Saturday, March 13, 2010

Muse Fails to Fully Inspire

Concert Review

w/Silversun Pickups
United Center, Chicago
March 12, 2010

I first saw, heard and liked Muse before I or very many people, certainly in America, knew who they were. Ten years ago this month, on a day when the University of Wisconsin coincidentally made the Final Four for the first time in decades, I ventured to the Dane County Coliseum in Madison to see the Red Hot Chili Peppers with the Foo Fighters opening. I didn't know there would be a third band truly opening the show, and although they were quite young and clearly derivative of Radiohead--with a lead singer who sounded much like Thom Yorke--I really liked them.

So I later learned the band was named Muse and I bought & enjoyed their debut album, Showbiz. I've since bought all their subsequent albums and--as I'm quite fascinated by bands that become huge in England but remain largely unknown or much less popular in the U.S, from The Jam to Blur to Stereophonics to Razorlight--I took note as Muse steadily built a sizable stateside fan base.

But while each of their albums has had a few good songs, I've kind of felt their popularity kept growing roughly in reverse order of their artistic merit. So now that they have, somewhat surprisingly (as many of my friends still have no idea who they are) reached the level of selling out the United Center--keep in mind that in the UK, they sold out Wembley Stadium twice (over 140,000 tickets) on their last tour--I felt that I had to see them, but didn't even love them when I saw them at the Aragon in 2006.

As I kind of expected, last night's show was a mixed bag. I don't fully consider it a good thing that "arena rock" has largely become a thing of the past, and there are several worse bands that American teens to twentysomethings could have latched onto. And with an elaborate stage set up, laser lights galore and myriad sonic references--which long ago moved beyond Radiohead--Muse reminded me of many a show gone by at which I burned myself in trying to hold up a Bic lighter. But though they riffed on Zeppelin and AC/DC, and sounded at times like Queen, Rush, Def Leppard, and other arena rock icons, Muse isn't nearly as good as any of those bands.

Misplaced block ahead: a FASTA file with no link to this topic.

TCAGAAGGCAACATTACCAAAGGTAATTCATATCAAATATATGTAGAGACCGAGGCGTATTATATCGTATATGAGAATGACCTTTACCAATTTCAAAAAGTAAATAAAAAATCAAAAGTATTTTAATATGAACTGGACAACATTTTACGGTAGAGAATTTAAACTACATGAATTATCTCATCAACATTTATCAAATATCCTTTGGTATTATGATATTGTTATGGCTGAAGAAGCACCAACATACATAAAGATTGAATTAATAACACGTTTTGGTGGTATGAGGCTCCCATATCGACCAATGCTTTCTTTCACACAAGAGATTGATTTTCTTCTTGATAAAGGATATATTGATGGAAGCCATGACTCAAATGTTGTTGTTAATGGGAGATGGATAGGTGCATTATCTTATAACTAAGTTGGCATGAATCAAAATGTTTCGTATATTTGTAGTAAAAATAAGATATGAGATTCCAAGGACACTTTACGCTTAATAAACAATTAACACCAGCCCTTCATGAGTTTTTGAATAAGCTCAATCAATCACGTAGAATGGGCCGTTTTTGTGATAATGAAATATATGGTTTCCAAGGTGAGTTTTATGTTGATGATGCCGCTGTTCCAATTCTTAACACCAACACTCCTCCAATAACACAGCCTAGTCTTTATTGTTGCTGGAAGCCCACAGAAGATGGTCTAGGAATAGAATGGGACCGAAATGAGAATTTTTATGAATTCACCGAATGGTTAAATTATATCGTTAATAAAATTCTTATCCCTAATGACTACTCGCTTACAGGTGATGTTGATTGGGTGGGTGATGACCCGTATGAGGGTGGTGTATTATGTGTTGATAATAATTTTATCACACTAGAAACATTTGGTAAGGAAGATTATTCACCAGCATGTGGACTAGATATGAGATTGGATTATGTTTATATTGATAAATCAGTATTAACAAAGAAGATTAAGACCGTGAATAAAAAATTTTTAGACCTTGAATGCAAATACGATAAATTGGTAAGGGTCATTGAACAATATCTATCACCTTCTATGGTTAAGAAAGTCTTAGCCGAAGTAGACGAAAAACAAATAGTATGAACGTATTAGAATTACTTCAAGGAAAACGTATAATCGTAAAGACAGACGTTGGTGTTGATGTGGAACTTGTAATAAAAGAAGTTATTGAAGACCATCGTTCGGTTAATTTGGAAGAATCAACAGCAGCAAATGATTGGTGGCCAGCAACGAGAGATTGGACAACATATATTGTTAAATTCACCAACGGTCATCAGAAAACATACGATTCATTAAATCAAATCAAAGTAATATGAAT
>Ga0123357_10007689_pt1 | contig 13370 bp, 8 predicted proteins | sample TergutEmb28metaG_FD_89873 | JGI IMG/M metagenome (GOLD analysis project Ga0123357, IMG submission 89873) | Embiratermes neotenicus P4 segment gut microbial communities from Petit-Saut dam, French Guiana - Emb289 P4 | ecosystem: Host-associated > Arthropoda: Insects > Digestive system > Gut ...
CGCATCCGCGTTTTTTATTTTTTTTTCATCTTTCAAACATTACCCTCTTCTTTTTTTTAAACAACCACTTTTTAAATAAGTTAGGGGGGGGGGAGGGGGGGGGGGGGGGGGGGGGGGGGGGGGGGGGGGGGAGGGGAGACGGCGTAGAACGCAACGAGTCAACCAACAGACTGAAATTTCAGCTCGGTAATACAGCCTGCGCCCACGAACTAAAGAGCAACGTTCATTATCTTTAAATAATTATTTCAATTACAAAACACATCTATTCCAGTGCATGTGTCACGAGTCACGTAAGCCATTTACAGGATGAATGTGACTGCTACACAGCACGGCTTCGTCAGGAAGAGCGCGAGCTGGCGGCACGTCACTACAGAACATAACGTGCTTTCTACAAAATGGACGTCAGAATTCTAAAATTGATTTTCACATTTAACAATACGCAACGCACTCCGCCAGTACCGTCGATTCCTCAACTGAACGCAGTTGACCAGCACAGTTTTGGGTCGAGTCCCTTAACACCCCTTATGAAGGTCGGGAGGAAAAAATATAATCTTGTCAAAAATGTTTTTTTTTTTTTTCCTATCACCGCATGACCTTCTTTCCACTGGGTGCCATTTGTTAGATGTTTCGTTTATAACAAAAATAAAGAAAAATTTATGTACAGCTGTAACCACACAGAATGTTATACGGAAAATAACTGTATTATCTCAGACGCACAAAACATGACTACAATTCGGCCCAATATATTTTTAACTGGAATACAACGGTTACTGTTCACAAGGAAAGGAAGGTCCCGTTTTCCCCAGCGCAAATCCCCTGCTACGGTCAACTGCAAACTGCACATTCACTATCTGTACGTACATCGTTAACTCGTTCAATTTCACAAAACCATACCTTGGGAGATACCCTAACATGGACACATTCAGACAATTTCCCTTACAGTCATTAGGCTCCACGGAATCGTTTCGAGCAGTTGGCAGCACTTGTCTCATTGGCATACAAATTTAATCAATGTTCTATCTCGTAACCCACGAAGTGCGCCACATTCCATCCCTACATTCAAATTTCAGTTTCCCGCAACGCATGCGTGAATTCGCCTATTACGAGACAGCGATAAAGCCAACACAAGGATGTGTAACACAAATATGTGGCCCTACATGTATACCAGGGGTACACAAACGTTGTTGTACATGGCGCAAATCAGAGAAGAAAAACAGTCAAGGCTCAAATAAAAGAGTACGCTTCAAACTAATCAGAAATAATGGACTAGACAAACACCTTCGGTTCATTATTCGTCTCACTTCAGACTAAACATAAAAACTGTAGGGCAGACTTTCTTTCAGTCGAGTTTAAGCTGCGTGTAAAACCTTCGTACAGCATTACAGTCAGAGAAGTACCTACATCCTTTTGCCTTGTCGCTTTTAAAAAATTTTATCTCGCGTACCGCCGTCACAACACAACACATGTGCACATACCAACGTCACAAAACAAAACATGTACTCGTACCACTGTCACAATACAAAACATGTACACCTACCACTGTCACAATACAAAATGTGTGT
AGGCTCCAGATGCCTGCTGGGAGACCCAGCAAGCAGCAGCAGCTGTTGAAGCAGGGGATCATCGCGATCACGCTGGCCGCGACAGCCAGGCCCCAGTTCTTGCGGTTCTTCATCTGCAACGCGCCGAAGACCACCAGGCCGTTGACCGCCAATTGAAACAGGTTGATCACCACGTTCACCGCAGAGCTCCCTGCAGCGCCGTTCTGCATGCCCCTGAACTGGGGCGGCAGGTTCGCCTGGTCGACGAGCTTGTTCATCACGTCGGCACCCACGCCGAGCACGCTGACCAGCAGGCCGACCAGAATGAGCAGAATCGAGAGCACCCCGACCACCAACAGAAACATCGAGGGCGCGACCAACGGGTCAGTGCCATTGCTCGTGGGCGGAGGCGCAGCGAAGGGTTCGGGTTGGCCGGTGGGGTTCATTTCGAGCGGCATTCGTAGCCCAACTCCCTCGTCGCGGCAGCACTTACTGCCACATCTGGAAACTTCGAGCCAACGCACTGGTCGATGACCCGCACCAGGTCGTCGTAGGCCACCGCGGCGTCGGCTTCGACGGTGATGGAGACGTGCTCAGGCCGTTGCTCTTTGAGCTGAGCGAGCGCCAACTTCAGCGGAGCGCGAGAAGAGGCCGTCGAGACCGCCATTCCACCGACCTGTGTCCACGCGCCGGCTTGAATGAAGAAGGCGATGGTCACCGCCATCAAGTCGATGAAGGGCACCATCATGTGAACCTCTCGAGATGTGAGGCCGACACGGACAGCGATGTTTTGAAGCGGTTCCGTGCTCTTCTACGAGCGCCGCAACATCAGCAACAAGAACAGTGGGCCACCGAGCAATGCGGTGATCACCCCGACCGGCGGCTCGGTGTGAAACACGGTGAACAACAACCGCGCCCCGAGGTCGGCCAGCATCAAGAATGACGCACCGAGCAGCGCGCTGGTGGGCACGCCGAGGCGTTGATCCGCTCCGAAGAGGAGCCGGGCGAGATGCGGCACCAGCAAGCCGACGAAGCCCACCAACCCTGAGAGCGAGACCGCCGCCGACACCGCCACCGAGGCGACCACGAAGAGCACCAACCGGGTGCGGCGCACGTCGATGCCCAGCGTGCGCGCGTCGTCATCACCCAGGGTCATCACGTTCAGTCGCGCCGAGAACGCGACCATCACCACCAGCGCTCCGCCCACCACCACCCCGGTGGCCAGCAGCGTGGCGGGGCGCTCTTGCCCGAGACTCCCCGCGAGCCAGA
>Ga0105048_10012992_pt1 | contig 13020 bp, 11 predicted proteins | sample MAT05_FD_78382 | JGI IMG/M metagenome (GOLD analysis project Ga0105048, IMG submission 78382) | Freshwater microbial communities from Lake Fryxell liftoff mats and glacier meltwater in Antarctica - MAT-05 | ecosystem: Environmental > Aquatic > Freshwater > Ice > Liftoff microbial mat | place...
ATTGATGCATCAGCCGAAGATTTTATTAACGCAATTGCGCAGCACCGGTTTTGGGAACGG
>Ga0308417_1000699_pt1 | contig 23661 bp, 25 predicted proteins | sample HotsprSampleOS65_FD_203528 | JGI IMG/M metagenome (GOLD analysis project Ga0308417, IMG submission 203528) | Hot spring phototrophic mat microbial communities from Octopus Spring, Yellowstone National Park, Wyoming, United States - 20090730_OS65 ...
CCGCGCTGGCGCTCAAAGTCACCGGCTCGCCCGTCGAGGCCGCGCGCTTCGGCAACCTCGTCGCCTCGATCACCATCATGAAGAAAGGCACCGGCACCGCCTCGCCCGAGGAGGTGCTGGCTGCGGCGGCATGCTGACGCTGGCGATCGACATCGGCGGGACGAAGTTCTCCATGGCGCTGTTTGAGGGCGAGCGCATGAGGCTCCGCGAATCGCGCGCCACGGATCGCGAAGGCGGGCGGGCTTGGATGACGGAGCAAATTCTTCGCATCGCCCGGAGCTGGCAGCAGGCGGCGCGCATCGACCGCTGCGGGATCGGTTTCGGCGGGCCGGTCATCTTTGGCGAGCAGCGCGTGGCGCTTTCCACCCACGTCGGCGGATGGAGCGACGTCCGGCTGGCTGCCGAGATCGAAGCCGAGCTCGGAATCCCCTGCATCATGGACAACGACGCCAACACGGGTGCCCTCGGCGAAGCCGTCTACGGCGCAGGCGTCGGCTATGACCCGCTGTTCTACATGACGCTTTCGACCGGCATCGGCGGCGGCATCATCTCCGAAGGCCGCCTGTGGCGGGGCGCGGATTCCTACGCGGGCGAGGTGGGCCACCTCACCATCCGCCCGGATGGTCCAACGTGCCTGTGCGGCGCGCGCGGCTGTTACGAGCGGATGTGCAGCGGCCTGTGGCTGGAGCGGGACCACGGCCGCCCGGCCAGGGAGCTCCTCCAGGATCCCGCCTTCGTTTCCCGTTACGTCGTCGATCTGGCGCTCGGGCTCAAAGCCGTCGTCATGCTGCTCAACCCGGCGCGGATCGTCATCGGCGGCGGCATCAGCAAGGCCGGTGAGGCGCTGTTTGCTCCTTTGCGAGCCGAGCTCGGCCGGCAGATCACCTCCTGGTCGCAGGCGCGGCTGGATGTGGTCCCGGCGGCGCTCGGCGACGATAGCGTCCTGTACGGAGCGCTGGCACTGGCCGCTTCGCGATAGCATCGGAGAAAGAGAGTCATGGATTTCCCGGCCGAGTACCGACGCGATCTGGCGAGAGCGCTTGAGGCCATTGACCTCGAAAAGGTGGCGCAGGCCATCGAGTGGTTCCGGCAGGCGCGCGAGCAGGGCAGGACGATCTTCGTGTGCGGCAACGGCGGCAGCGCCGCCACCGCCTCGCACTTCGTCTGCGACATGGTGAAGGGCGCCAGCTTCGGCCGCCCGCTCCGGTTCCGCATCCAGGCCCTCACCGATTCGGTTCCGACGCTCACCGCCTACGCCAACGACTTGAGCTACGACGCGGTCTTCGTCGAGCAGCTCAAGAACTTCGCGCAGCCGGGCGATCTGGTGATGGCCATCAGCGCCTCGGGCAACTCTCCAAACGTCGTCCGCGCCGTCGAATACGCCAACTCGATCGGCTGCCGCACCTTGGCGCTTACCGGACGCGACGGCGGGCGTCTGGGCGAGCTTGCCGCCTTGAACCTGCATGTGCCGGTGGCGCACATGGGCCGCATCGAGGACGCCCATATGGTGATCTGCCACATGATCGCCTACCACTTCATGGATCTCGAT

At their best, and last night that meant a strong opening, about 6-8 really good songs (setlist here) and perhaps 40 minutes (out of 100) worth of truly impressive music and visuals, Muse can be quite enjoyable, though still a musical pastiche and not particularly meaningful. The rest of the time, they play a lot of songs that sound somewhat alike, put forth a bloated hodge-podge of other people's ideas--including a cover of Nina Simone's Feeling Good--and represent the worst of prog rock excess.

Plus, without ever saying hello to the crowd, barely a thank you until the end, and playing much of the show on individual risers, the band kept quite a distance from each other as well as from the crowd. This might have been partially due to being in the very last row at the top of the UC, but there seemed to be something very cold and calculated about the whole affair.

I imagine many in the arena loved it, having seen some comments accompanying the video below on YouTube, and I'm glad they did. But I have seen much better, even from Muse itself. (Opener Silversun Pickups might be a decent band, but it was hard to discern their live merits with unfamiliar tunes lost among the UC's muddled sound mix.)

This is a video of Muse from 2000, playing a song called Fillip from their first album. They didn't play it last night, but it remains my favorite of theirs.

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